Former New York City Mayor Rudolph Giuliani, a top Trump surrogate, also denied that Trump was questioning the integrity of election officials.
“When he talks about a rigged election, he’s not talking about the fact that it’s going to be rigged at the polls,” Giuliani said on CNN’s “State of the Union.” “What he’s talking about is that 80% to 85% of the media is against him.”
But when pressed, Giuliani added that “there have been places where a lot of cheating has gone on over the years” and that “dead people generally vote for Democrats, rather than Republicans.”
To say “that I think the election in Philadelphia and Chicago is going to be fair, I would have to be a moron to say that,” Giuliani said.
Kaine says some Democratic emails released by Wikileaks could be fakes
Tim Kaine said Sunday that Democratic campaign emails released by Wikileaks could be “doctored” and called for ramifications for Russia, which the Obama administration has blamed for the hacking.
“When a foreign nation tries to destabilize an American election…there has to be a consequence,” the Democratic nominee for vice president said on CBS’ “Face the Nation.”
But Kaine also cast doubt on the authenticity of emails purportedly from aides to Democratic presidential nominee Hillary Clinton, saying “you can’t assume” they are all accurate.
“One of the emails that came up this week referred to me. It was completely inaccurate,” Kaine said. “And I don’t know whether it was inaccurate because the sender didn’t know what he or she was talking about or if it had been doctored.”
“But anybody who is going to try to cyber-attack and then try to destabilize an election, you can’t trust that they’re going to maintain scrupulous honesty about the content of what they’re dumping out for the world to see,” he said.
The U.S. intelligence community and the Department of Homeland Security said this month that they were “confident that the Russian government directed the recent compromises of emails from U.S. persons and institutions, including from U.S. political organizations.”
Kaine said Republican presidential nominee Donald Trump had encouraged Russian hacking when he said at July news conference, “Russia, if you’re listening, I hope you’re able to find the 30,000 emails that are missing.”
But Kaine said he wasn’t aware of a connection between Trump and the Wikileaks release.
“I can’t discern any direct link except for Donald Trump’s encouragement,” Kaine said.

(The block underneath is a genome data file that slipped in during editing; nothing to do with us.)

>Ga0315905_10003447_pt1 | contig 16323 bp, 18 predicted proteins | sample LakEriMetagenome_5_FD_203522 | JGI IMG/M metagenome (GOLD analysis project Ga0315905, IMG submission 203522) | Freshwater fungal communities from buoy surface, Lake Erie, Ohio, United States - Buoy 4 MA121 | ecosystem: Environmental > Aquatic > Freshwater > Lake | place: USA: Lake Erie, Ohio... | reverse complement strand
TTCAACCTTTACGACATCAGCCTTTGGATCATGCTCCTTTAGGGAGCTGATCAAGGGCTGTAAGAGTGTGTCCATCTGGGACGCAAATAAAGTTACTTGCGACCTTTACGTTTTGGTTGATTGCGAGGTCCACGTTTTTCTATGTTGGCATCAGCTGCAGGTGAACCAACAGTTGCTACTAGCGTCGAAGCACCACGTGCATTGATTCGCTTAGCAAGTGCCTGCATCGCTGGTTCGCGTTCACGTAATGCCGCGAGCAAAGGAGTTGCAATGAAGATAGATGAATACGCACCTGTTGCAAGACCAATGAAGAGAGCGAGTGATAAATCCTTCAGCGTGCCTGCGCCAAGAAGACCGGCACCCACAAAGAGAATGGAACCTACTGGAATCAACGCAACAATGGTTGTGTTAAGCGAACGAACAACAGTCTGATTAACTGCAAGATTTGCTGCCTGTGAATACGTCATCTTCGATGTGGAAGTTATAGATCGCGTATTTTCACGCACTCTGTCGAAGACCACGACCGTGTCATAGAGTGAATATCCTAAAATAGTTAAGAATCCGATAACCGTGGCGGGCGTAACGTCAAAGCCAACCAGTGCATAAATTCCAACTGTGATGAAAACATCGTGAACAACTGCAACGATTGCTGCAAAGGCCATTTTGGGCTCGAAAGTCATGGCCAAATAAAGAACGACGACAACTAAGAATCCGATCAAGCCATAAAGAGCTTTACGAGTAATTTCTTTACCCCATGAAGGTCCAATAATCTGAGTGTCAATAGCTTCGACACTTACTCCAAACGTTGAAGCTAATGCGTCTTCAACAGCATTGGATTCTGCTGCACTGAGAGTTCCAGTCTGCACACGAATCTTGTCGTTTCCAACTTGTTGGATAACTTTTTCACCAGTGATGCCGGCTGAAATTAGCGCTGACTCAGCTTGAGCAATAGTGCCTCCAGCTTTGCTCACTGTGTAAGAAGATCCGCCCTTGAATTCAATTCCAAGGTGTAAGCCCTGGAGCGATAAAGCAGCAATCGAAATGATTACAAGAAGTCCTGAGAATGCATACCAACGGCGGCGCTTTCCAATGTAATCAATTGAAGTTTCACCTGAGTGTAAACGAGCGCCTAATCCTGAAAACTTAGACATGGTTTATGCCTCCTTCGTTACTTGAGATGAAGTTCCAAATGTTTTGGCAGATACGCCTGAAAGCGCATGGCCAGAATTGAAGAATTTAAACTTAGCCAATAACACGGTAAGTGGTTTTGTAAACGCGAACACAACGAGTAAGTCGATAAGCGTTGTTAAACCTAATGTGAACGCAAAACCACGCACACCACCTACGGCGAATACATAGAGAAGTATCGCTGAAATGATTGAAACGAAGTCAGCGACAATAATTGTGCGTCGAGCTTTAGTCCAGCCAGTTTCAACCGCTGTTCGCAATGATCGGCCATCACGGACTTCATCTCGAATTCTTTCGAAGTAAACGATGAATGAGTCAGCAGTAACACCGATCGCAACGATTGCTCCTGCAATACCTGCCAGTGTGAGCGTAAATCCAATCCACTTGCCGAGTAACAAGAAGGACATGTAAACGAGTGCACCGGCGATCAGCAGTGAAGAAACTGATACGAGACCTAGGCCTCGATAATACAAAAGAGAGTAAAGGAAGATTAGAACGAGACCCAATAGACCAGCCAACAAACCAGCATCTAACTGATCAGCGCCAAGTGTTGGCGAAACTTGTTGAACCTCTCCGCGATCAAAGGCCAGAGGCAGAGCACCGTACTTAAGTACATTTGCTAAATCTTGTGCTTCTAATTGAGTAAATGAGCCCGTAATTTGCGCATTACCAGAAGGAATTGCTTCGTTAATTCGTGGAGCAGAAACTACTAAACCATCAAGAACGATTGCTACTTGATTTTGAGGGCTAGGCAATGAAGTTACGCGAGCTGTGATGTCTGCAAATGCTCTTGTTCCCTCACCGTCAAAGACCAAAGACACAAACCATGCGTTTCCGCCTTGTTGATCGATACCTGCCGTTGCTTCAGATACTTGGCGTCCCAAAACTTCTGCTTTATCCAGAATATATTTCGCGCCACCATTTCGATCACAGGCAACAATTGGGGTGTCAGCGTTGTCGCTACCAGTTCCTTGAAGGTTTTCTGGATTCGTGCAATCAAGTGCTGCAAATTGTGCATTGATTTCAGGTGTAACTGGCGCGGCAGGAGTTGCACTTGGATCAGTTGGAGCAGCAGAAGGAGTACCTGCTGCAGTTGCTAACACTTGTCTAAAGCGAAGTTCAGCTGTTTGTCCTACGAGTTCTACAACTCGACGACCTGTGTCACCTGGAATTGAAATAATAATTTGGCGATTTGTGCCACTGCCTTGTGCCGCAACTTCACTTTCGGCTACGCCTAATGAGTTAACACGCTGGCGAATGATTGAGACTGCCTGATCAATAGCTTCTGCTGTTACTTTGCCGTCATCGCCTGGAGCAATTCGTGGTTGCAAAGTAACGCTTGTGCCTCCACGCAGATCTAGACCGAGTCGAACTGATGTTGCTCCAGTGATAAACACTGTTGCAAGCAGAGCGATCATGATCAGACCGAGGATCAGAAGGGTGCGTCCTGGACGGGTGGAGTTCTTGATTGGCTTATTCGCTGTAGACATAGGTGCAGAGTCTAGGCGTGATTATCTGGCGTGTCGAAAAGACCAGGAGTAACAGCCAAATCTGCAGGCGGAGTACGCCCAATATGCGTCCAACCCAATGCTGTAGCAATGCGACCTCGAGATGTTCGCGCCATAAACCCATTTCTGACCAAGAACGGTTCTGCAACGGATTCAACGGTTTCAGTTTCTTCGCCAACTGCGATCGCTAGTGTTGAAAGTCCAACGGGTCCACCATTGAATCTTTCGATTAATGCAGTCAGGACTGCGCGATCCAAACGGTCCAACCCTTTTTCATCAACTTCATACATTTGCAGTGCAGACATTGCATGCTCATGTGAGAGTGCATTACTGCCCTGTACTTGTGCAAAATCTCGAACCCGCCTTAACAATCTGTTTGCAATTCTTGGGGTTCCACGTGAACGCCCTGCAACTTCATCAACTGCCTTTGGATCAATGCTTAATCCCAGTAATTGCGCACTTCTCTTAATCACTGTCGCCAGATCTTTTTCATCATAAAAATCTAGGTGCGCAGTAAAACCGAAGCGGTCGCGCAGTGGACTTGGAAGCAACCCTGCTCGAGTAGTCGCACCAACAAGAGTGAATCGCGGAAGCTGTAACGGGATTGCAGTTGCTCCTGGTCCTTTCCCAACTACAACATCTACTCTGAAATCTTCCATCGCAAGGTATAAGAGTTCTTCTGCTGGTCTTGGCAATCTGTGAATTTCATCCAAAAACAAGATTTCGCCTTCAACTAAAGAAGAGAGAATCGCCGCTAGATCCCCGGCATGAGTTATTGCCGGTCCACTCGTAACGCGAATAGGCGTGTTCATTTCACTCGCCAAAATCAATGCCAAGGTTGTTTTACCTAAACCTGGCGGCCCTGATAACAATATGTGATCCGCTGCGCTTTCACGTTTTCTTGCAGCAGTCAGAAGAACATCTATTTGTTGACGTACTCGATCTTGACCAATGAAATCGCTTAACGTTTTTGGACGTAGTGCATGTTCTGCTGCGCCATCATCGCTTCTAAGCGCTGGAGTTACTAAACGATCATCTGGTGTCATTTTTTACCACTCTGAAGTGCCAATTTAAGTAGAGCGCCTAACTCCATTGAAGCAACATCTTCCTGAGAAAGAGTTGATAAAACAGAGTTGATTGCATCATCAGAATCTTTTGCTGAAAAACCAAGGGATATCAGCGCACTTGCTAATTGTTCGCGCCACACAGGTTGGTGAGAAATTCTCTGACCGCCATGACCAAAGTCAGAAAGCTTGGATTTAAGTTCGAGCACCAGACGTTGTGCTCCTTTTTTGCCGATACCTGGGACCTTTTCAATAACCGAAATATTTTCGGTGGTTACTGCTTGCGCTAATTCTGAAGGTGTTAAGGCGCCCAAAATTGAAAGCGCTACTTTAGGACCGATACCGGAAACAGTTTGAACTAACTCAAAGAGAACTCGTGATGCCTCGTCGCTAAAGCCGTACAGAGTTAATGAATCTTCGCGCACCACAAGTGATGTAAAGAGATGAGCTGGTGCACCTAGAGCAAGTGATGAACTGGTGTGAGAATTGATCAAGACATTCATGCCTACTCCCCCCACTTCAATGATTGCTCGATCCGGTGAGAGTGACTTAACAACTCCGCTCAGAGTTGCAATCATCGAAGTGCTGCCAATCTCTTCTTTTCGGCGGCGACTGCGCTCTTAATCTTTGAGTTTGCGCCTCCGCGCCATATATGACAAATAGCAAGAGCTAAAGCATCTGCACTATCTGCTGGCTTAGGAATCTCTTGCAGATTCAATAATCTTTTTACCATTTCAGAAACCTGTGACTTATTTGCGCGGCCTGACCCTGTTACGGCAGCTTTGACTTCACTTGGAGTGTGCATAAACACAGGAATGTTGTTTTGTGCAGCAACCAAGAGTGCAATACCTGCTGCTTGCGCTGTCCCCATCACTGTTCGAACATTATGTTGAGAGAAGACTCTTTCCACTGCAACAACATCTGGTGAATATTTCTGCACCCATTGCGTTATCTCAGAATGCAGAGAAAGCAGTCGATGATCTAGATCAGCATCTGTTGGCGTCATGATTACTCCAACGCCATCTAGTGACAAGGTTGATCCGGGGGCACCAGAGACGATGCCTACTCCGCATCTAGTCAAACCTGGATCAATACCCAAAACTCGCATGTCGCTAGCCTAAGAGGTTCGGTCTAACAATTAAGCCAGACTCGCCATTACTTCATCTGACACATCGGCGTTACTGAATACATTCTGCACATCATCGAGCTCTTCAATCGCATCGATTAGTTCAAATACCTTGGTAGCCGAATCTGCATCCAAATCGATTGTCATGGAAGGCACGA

The release of about 10,000 emails purportedly from Clinton campaign chairman John Podesta has been potentially damaging to the Democratic ticket.
They contained comments that Clinton made in paid speeches to Wall Street banks before she ran for president. She has declined to release transcripts of those speeches.
The White House reportedly is considering an array of punitive cyber countermeasures to respond to the Russian hack.
Vice President Joe Biden told NBC’s “Meet the Press” that the U.S. was “sending a message” to Russian President Vladimir Putin about the hacking.
“We have the capacity to do it,” Biden said.
Asked by “Meet the Press,” host Chuck Todd if Putin will know the message when he receives it, Biden said, “He’ll know it. It will be at the time of our choosing. And under the circumstances that have the greatest impact.”
Asked if the public would know what the U.S. message was, Biden said, “Hope not.”
Donald Trump has turned to scorched-earth campaigning. It could affect a lot more than the election
As he fell further behind in polls and battled allegations of sexual misconduct in recent days, Donald Trump moved to darker corners. He sketched out conspiracies involving global bankers, casually threatened to jail his political opponent, and warned in increasingly specific terms that a loss by him would spell the end of civilization.
The distrust of U.S. institutions that Trump has nurtured among his core supporters is readily apparent.
One North Carolina man predicted in an interview that the military would probably assassinate Hillary Clinton if she’s elected president. A woman at an Iowa town hall for Trump’s running mate, Indiana Gov. Mike Pence, offered to join a revolution if Clinton prevails. Another man at an Ocala, Fla., rally was certain Trump would clean house at the FBI and scores of other federal bureaucracies if he wins.